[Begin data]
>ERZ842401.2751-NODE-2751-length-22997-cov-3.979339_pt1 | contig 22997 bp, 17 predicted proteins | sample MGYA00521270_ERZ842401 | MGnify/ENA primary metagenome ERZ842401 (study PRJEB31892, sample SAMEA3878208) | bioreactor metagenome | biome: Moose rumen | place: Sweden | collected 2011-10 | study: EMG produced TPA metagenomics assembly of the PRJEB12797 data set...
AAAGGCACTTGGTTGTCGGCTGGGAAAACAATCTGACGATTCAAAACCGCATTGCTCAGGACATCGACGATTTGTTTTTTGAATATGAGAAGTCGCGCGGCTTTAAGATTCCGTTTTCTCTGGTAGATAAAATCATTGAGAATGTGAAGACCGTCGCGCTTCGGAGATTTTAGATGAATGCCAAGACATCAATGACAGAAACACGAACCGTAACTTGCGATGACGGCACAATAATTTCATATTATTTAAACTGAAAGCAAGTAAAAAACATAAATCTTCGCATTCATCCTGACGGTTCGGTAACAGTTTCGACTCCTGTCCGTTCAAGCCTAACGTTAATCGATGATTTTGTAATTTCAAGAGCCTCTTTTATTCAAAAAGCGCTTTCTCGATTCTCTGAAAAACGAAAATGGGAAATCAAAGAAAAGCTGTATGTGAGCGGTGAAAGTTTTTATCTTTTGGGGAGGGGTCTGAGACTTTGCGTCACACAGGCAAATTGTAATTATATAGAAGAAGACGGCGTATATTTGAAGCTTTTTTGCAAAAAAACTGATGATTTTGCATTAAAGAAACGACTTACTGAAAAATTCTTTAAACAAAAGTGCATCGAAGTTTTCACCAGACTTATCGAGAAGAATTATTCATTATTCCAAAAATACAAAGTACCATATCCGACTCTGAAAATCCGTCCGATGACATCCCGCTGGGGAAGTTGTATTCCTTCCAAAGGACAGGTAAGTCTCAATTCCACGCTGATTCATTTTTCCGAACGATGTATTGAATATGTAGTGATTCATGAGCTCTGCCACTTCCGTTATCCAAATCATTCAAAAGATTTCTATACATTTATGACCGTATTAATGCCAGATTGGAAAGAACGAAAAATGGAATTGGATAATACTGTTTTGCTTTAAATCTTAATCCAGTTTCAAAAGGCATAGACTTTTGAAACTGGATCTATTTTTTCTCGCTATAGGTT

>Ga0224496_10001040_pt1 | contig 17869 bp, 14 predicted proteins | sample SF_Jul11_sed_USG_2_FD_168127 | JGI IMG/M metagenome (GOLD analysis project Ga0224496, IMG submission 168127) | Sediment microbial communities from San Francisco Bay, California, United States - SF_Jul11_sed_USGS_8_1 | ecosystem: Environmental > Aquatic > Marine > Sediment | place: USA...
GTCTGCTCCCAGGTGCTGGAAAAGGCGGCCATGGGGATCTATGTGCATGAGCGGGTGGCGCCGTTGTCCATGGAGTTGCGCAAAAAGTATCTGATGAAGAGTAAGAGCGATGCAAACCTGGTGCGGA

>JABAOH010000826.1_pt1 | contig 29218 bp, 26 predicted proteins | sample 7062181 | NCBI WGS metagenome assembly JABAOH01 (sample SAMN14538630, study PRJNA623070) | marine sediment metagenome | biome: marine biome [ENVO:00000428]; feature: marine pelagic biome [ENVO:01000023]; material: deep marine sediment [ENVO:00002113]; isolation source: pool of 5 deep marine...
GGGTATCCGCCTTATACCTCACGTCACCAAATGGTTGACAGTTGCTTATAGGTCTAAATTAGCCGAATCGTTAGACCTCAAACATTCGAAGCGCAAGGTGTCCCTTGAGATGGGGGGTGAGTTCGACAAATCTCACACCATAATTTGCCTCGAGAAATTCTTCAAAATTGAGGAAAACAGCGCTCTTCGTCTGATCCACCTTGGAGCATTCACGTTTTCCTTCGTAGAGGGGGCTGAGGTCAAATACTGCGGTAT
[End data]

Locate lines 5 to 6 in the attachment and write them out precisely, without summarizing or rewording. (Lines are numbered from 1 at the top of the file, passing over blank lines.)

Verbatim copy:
>JABAOH010000826.1_pt1 | contig 29218 bp, 26 predicted proteins | sample 7062181 | NCBI WGS metagenome assembly JABAOH01 (sample SAMN14538630, study PRJNA623070) | marine sediment metagenome | biome: marine biome [ENVO:00000428]; feature: marine pelagic biome [ENVO:01000023]; material: deep marine sediment [ENVO:00002113]; isolation source: pool of 5 deep marine...
GGGTATCCGCCTTATACCTCACGTCACCAAATGGTTGACAGTTGCTTATAGGTCTAAATTAGCCGAATCGTTAGACCTCAAACATTCGAAGCGCAAGGTGTCCCTTGAGATGGGGGGTGAGTTCGACAAATCTCACACCATAATTTGCCTCGAGAAATTCTTCAAAATTGAGGAAAACAGCGCTCTTCGTCTGATCCACCTTGGAGCATTCACGTTTTCCTTCGTAGAGGGGGCTGAGGTCAAATACTGCGGTAT